In our March article, we discussed how the physical properties of tight, contracted, paraspinal tissues create resistance to the corrective forces of your adjustments. Last month, I showed you a great example of how one case of scoliosis was successfully managed using simple blocking techniques to introduce sustained stretching forces into the spine. In this article, I want to discuss one effective way to apply the same principles of sustained stretching to correct the cervical lordosis.
Most of your adult patients will present with spines held in sub-optimal postures for many years. The longer your patient has labored under the demands of abnormal posture, the more likely he or she is to have adaptation and contraction of the surrounding soft tissues. Once this occurs, the visco-plastic characteristics of the contracted tissues will sabotage your attempts to adjust the spine back toward normal structure. Shortened and contracted soft tissues simply won’t yield to the rapid on-off forces of traditional adjustments. They require time to stretch. To correct these patients, you need a different tool set.
In a previous article, I mentioned that corrective forces should generally be applied for twenty to thirty minutes daily for effective stretch to occur. Two thoughts should leap immediately to your mind here. First, you definitely don’t want to do this by hand and, secondly, it isn’t practical for patients to traction every single day in your office for thirty minutes. If you are really serious about having your patients perform extension traction on a daily basis, much of the work will need to be done at home. There are a number of devices on the market which attempt to restore the lordosis, many of which will work very well. In a shameless act of self promotion, I want to discuss a simple but very effective home traction device manufactured by my company. It’s called the Dakota Traction™ (See Fig.1). Please consider it as just one item for your bag of tricks. Here’s how it works.
One method shown effective in restoring the cervical lordosis is called “extension-compression” traction. So named because the head is extended backward and compressed downward (caudally), the method actually only produces compression loading on the posterior motor units. The anterior motor unit is actually unloaded to create tensile stretch in the anterior soft tissues (See Fig.2). Traction force is provided by a simple, padded elastic band which passes over the forehead. The amount of force can be easily adjusted as needed for patient comfort. In my experience, extension-compression methods are generally well tolerated by about 75 percent of patients. Those patients who find the method uncomfortable may require an alternative method to achieve correction.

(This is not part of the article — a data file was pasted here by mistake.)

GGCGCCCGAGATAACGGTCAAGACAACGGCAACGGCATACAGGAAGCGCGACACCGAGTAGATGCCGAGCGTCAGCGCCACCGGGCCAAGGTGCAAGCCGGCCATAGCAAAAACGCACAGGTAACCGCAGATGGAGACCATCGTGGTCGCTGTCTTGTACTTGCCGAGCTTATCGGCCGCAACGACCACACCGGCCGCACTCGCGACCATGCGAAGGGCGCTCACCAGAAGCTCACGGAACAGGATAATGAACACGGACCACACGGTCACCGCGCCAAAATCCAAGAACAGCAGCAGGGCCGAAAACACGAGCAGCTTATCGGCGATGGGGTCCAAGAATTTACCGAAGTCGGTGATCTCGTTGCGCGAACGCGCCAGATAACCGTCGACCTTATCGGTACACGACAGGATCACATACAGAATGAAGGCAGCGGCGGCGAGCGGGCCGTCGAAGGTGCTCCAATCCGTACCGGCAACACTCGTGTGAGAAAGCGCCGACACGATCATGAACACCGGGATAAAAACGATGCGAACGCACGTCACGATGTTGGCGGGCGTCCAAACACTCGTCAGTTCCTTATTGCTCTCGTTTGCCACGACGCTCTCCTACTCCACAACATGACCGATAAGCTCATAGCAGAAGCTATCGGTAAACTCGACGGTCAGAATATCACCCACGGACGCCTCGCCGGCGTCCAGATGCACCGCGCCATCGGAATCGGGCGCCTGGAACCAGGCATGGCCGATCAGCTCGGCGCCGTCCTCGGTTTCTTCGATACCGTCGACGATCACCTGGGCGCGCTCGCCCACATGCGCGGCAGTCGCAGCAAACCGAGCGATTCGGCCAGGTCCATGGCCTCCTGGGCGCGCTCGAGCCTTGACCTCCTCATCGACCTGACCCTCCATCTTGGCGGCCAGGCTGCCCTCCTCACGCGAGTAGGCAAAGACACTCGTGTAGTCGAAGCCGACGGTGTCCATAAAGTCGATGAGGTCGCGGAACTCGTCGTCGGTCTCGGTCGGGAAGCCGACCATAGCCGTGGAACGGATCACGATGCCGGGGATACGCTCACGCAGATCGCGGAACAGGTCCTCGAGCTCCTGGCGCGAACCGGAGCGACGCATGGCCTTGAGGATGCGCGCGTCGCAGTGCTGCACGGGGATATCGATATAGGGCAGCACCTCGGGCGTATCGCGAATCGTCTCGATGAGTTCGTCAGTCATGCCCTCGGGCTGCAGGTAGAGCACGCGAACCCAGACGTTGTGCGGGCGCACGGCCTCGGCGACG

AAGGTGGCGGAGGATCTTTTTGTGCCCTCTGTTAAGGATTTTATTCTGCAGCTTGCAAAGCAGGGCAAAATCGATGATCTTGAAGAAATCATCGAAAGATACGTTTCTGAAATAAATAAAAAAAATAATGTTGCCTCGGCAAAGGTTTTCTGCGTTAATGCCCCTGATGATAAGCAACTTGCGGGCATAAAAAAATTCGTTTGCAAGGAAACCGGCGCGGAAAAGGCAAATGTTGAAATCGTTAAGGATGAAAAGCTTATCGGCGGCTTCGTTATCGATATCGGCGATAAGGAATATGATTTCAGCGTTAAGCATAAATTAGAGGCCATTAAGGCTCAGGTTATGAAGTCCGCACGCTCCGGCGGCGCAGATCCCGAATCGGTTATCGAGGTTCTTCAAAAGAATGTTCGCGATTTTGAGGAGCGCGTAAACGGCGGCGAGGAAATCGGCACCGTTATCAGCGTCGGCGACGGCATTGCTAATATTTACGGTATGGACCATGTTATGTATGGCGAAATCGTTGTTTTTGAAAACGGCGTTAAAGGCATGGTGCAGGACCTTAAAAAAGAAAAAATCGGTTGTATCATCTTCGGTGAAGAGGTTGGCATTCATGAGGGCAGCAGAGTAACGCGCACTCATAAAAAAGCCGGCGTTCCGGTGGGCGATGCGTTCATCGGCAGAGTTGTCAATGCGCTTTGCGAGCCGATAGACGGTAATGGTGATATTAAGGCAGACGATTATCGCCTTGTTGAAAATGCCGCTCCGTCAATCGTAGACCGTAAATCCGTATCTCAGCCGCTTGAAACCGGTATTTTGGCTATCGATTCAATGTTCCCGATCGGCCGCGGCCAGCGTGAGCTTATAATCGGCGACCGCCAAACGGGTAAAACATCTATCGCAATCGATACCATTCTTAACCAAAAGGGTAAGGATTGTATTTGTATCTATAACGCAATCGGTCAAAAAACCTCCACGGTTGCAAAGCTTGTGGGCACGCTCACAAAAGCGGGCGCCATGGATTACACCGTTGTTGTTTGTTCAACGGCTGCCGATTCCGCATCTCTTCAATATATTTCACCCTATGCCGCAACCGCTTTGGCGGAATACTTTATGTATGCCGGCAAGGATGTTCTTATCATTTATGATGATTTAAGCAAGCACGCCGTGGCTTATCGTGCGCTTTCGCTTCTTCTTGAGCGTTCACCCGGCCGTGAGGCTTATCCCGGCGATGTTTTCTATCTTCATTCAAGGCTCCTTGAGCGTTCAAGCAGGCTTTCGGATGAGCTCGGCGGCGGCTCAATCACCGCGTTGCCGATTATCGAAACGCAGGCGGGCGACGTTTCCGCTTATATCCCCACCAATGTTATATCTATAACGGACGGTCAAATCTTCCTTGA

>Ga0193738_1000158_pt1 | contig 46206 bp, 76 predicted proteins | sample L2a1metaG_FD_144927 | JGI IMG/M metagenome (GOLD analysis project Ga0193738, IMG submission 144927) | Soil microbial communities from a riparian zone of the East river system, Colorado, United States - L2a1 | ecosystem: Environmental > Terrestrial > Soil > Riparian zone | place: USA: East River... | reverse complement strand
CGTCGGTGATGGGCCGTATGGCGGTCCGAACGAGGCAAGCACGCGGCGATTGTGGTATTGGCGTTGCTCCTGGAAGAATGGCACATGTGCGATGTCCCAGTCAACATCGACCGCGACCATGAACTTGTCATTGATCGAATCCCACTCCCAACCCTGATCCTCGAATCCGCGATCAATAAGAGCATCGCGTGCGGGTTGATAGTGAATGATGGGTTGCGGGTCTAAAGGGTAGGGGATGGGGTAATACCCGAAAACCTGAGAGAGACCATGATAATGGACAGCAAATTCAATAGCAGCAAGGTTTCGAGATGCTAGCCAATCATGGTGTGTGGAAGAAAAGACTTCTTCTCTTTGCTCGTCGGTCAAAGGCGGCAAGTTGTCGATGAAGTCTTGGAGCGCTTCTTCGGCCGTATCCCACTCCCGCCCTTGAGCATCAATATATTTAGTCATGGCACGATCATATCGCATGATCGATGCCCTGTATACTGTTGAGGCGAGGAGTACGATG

Patients generally begin with only a few ounces of force for two or three minutes daily. Patients should gradually increase daily treatment times, as able, until they can comfortably handle twenty to thirty minutes daily. Only after the patient has reached the target time is the traction force increased slightly by tightening the elastic cord. Remember, our goal here is to simply apply gentle stretching force for sufficient time to allow viscous and plastic deformation to take place. I am aware some authorities promote the use of much higher amounts of force to vigorously stretch the neck into lordosis, but I caution all doctors to err on the side of caution here. After all, most of your patients with chronic loss of the cervical lordosis have had their problems for years. It makes no sense to try to hurry the process and, in fact, may be very counterproductive, possibly even dangerous, to do so.
A brief word of caution is appropriate here. Full extension of the head and neck may be contraindicated in certain individuals. Examples of conditions which might increase the risk of complications include, but are not limited to, history of STROKE or cerebrovascular accident, high blood pressure, vertebral/carotid artery disease, diabetes, atheroslerosis, disc protrusion/prolapse, Down’s syndrome, spinal stenosis, spinal fracture or instability, malignancy and/or infection of the cord or column, and advanced osteoporosis. Other symptoms which would contraindicate further use of extension traction methods, particularly if produced or lateralization of pain into the extremities, numbness, paresthesia, muscular weakness, loss of coordination or function, ataxia, visual disturbances, or any other neurological symptoms.
We have developed a suggested protocol to help screen for individuals who may be at higher risk for complications. Although no screening procedure can guarantee safety for any particular individual, it is important we do everything in our power to minimize risk to our patients. I strongly recommend all patients be thoroughly screened prior to treatment. Extension traction procedures have demonstrated a remarkable record of safety for over two decades now. Let’s keep it that way.
Next month I’ll discuss alternatives for patients who simply can’t handle extension-compression traction.
Dr. Mark R. Payne is the president of Matlin Mfg., a manufacturer and distributor of postural rehab products since 1988. To download a full and unabridged version of this article, link to www.MatlinMfg.com. In the meantime, interested doctors should call for a free copy of screening protocol we use in our office. Please call us at 1-334-448-1210 to request your free copy.